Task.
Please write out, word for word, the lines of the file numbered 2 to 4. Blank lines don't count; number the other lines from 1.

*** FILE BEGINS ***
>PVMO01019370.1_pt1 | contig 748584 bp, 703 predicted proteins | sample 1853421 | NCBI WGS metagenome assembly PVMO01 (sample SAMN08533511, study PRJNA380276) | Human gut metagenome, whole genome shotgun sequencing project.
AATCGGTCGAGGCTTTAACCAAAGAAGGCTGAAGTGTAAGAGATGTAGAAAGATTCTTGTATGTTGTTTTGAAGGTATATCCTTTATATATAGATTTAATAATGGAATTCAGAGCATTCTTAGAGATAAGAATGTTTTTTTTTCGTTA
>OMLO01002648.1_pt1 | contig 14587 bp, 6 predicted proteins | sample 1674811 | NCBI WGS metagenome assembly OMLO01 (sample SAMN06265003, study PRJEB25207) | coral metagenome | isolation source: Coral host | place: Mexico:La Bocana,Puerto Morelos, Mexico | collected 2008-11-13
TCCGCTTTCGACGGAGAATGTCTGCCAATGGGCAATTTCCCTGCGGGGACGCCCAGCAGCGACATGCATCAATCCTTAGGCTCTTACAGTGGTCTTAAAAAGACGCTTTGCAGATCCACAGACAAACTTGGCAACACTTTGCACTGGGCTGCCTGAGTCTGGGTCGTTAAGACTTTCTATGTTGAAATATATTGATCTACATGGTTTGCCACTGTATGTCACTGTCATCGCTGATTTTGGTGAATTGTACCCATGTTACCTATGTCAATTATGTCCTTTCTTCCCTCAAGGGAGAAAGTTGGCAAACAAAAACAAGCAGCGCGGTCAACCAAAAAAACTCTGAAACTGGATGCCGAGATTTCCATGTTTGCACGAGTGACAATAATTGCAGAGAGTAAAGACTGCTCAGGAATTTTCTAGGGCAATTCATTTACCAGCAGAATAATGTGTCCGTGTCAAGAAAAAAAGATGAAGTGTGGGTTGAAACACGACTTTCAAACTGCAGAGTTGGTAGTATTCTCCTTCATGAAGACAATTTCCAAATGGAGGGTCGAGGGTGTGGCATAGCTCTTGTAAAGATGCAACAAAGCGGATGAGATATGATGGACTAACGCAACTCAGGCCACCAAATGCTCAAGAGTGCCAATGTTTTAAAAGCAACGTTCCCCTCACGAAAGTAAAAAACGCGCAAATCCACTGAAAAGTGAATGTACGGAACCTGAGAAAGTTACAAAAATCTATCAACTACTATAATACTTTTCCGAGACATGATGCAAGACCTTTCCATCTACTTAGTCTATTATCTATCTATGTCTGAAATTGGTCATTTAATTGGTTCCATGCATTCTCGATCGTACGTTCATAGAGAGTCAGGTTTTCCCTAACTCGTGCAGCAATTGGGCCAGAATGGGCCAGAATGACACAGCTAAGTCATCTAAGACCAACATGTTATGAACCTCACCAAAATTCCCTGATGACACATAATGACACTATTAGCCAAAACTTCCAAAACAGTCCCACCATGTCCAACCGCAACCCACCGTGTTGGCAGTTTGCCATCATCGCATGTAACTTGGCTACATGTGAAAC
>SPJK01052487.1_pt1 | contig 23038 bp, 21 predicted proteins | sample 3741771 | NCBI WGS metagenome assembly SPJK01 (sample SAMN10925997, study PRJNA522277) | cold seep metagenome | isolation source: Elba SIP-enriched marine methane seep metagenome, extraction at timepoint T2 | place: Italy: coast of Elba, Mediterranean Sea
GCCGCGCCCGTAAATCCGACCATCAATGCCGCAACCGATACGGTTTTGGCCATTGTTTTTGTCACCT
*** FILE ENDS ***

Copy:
AATCGGTCGAGGCTTTAACCAAAGAAGGCTGAAGTGTAAGAGATGTAGAAAGATTCTTGTATGTTGTTTTGAAGGTATATCCTTTATATATAGATTTAATAATGGAATTCAGAGCATTCTTAGAGATAAGAATGTTTTTTTTTCGTTA
>OMLO01002648.1_pt1 | contig 14587 bp, 6 predicted proteins | sample 1674811 | NCBI WGS metagenome assembly OMLO01 (sample SAMN06265003, study PRJEB25207) | coral metagenome | isolation source: Coral host | place: Mexico:La Bocana,Puerto Morelos, Mexico | collected 2008-11-13
TCCGCTTTCGACGGAGAATGTCTGCCAATGGGCAATTTCCCTGCGGGGACGCCCAGCAGCGACATGCATCAATCCTTAGGCTCTTACAGTGGTCTTAAAAAGACGCTTTGCAGATCCACAGACAAACTTGGCAACACTTTGCACTGGGCTGCCTGAGTCTGGGTCGTTAAGACTTTCTATGTTGAAATATATTGATCTACATGGTTTGCCACTGTATGTCACTGTCATCGCTGATTTTGGTGAATTGTACCCATGTTACCTATGTCAATTATGTCCTTTCTTCCCTCAAGGGAGAAAGTTGGCAAACAAAAACAAGCAGCGCGGTCAACCAAAAAAACTCTGAAACTGGATGCCGAGATTTCCATGTTTGCACGAGTGACAATAATTGCAGAGAGTAAAGACTGCTCAGGAATTTTCTAGGGCAATTCATTTACCAGCAGAATAATGTGTCCGTGTCAAGAAAAAAAGATGAAGTGTGGGTTGAAACACGACTTTCAAACTGCAGAGTTGGTAGTATTCTCCTTCATGAAGACAATTTCCAAATGGAGGGTCGAGGGTGTGGCATAGCTCTTGTAAAGATGCAACAAAGCGGATGAGATATGATGGACTAACGCAACTCAGGCCACCAAATGCTCAAGAGTGCCAATGTTTTAAAAGCAACGTTCCCCTCACGAAAGTAAAAAACGCGCAAATCCACTGAAAAGTGAATGTACGGAACCTGAGAAAGTTACAAAAATCTATCAACTACTATAATACTTTTCCGAGACATGATGCAAGACCTTTCCATCTACTTAGTCTATTATCTATCTATGTCTGAAATTGGTCATTTAATTGGTTCCATGCATTCTCGATCGTACGTTCATAGAGAGTCAGGTTTTCCCTAACTCGTGCAGCAATTGGGCCAGAATGGGCCAGAATGACACAGCTAAGTCATCTAAGACCAACATGTTATGAACCTCACCAAAATTCCCTGATGACACATAATGACACTATTAGCCAAAACTTCCAAAACAGTCCCACCATGTCCAACCGCAACCCACCGTGTTGGCAGTTTGCCATCATCGCATGTAACTTGGCTACATGTGAAAC